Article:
Bees and other flying insects are vital plant pollinators.
We rely on these pollinators to produce edible crops and fruit in orchards such as the one here. In return, pollinating insects collect nectar and pollen from flowers to feed themselves and their young. In spring, orchard blossom provides bees with a good source of nectar for honey and wax production. If it wasn't for bees and other pollinating insects, much of the blossom on our fruit trees would wither and drop, and no fruit would be produced.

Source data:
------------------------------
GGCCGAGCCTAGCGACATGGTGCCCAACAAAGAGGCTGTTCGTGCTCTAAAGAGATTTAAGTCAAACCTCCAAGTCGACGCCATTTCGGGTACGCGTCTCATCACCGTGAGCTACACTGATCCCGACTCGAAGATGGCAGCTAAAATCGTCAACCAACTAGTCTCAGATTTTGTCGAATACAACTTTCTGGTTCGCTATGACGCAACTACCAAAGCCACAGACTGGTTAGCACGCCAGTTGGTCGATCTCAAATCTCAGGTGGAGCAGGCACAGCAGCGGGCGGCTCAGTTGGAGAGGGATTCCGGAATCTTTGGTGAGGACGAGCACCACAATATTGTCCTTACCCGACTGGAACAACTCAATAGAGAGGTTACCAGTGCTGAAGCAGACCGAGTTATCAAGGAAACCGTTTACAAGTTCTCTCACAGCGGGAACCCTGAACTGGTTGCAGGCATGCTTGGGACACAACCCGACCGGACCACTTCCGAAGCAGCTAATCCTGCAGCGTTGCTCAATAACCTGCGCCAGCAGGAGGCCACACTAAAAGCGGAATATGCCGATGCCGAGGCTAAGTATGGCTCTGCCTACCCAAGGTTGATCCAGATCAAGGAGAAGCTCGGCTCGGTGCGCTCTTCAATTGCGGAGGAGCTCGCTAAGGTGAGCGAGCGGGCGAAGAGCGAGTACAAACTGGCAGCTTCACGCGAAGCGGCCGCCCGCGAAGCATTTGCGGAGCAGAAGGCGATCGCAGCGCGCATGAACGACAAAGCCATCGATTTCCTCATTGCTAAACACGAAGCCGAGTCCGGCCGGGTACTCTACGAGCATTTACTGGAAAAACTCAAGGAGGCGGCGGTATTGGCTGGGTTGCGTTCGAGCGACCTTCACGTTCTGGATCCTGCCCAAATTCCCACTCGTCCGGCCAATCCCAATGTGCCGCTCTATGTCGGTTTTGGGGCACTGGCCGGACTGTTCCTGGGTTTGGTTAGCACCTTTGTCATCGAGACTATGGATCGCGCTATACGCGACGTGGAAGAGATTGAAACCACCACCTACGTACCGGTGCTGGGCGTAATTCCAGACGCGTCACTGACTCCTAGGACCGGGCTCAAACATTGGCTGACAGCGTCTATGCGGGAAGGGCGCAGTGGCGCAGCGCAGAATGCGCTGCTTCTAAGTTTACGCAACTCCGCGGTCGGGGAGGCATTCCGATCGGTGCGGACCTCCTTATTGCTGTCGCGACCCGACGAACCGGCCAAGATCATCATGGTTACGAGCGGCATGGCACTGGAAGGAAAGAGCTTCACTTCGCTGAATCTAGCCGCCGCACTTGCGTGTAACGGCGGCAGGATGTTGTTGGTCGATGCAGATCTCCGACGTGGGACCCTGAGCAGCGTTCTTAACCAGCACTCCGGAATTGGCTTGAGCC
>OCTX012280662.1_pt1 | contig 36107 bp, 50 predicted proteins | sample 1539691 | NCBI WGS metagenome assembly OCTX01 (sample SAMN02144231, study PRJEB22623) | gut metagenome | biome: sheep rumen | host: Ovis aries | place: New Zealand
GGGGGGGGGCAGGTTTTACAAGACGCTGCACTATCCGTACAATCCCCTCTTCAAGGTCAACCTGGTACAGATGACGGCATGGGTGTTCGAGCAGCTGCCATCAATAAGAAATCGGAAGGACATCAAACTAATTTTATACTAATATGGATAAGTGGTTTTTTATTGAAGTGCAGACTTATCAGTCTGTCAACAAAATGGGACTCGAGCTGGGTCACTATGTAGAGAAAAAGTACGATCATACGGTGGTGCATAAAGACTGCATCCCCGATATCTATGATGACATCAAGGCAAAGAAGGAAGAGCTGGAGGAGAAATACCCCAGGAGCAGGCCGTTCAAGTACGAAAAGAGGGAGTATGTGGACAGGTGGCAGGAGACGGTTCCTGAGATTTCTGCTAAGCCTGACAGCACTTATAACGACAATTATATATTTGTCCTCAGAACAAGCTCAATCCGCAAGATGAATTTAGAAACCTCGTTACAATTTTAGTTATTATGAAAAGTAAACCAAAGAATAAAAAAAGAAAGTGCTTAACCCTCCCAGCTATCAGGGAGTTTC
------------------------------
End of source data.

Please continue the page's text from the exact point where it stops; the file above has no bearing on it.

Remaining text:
Honeybees are domesticated and kept in hives that are moved near to fruit trees and other crops by bee-keepers. But there are also hundreds of types of wild bees, including bumblebees, and other insects that pollinate flowers, including food crops. They all rely on a sequence of flowers to keep them alive, some of which they can find in gardens, but many others are found in old meadows and hedgerows.
Some species of bees live in colonies, each with just one queen and many workers that collect nectar and pollen from flowers. Pollen from the stamens – the male part of the flower – sticks to hairs on the worker bees. When they visit the next flower, some of this pollen is rubbed off onto the stigma – the female part of the flower – and fertilises the flower so that a fruit with seeds can develop.